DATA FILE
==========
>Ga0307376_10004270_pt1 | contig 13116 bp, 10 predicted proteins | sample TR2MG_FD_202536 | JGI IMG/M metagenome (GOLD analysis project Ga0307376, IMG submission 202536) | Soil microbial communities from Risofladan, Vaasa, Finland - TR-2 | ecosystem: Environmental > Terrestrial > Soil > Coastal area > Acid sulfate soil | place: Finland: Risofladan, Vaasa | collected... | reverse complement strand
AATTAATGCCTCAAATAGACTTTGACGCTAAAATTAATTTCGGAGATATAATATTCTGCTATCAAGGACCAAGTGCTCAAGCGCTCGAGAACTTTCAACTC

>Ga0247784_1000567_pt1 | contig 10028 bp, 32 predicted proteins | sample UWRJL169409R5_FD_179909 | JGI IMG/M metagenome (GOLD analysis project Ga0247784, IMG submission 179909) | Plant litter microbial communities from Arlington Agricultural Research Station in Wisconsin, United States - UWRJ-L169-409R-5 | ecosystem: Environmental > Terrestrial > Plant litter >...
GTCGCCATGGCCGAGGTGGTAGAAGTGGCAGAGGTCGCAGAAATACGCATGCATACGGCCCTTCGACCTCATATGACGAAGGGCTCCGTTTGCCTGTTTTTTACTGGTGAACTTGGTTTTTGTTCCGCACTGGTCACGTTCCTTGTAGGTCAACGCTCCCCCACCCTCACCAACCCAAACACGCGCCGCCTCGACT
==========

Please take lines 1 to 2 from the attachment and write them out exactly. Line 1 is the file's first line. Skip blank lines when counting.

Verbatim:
>Ga0307376_10004270_pt1 | contig 13116 bp, 10 predicted proteins | sample TR2MG_FD_202536 | JGI IMG/M metagenome (GOLD analysis project Ga0307376, IMG submission 202536) | Soil microbial communities from Risofladan, Vaasa, Finland - TR-2 | ecosystem: Environmental > Terrestrial > Soil > Coastal area > Acid sulfate soil | place: Finland: Risofladan, Vaasa | collected... | reverse complement strand
AATTAATGCCTCAAATAGACTTTGACGCTAAAATTAATTTCGGAGATATAATATTCTGCTATCAAGGACCAAGTGCTCAAGCGCTCGAGAACTTTCAACTC